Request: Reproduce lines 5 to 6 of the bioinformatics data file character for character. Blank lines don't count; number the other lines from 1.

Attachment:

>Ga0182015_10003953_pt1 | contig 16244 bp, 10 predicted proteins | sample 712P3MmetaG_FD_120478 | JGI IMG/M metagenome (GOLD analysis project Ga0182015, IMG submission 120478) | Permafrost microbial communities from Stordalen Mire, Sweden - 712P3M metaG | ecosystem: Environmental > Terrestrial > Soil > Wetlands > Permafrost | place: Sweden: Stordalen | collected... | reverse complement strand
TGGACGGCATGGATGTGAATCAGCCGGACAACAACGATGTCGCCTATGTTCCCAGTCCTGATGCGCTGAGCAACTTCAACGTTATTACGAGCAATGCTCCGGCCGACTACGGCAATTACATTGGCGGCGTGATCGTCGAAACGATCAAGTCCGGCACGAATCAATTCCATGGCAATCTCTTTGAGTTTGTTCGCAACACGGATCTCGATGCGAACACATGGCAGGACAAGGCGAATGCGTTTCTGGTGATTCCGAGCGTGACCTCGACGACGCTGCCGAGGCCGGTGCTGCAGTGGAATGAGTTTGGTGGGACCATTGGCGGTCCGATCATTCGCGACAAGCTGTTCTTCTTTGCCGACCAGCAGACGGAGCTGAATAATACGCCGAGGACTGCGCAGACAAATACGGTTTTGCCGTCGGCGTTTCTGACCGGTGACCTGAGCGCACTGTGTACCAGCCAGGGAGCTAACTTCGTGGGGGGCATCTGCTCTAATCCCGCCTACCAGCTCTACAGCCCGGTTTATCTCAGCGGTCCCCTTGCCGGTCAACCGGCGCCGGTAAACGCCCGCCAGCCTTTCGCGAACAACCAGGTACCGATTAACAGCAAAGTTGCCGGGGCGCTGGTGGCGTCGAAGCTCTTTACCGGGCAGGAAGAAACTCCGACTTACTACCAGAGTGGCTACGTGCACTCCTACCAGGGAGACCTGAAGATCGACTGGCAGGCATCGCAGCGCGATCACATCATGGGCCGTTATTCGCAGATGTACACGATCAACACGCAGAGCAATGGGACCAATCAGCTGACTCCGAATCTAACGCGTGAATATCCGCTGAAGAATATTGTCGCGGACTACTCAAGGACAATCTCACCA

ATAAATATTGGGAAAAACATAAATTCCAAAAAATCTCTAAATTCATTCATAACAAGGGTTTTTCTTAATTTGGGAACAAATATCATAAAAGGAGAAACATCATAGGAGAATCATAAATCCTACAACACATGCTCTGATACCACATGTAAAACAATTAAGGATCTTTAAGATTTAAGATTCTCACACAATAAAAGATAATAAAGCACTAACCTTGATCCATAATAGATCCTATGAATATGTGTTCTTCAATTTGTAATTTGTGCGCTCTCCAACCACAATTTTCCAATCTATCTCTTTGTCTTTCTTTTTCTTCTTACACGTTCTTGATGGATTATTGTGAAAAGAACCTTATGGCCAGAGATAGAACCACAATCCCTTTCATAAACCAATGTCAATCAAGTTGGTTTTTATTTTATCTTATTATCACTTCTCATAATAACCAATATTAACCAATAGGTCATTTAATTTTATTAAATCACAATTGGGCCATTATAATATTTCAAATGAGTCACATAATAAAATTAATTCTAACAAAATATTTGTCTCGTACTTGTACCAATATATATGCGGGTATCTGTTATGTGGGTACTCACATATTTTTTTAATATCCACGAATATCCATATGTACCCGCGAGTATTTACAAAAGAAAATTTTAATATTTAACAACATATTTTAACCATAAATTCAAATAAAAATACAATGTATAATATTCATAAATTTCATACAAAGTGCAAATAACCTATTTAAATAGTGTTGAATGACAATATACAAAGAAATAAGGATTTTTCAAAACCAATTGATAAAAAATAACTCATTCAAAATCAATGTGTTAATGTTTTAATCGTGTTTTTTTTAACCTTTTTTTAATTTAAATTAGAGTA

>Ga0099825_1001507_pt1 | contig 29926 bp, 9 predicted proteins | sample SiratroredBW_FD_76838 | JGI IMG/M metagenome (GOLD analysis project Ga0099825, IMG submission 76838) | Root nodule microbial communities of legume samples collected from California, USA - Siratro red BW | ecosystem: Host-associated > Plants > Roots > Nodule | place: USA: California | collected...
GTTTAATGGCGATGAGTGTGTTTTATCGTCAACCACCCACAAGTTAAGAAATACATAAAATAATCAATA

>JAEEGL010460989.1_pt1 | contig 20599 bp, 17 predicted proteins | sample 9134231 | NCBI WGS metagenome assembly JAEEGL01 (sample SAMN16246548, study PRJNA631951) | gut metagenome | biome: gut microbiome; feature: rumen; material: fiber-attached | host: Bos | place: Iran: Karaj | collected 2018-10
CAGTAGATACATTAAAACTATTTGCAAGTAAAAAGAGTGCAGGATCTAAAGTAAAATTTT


GTTTAATGGCGATGAGTGTGTTTTATCGTCAACCACCCACAAGTTAAGAAATACATAAAATAATCAATA

>JAEEGL010460989.1_pt1 | contig 20599 bp, 17 predicted proteins | sample 9134231 | NCBI WGS metagenome assembly JAEEGL01 (sample SAMN16246548, study PRJNA631951) | gut metagenome | biome: gut microbiome; feature: rumen; material: fiber-attached | host: Bos | place: Iran: Karaj | collected 2018-10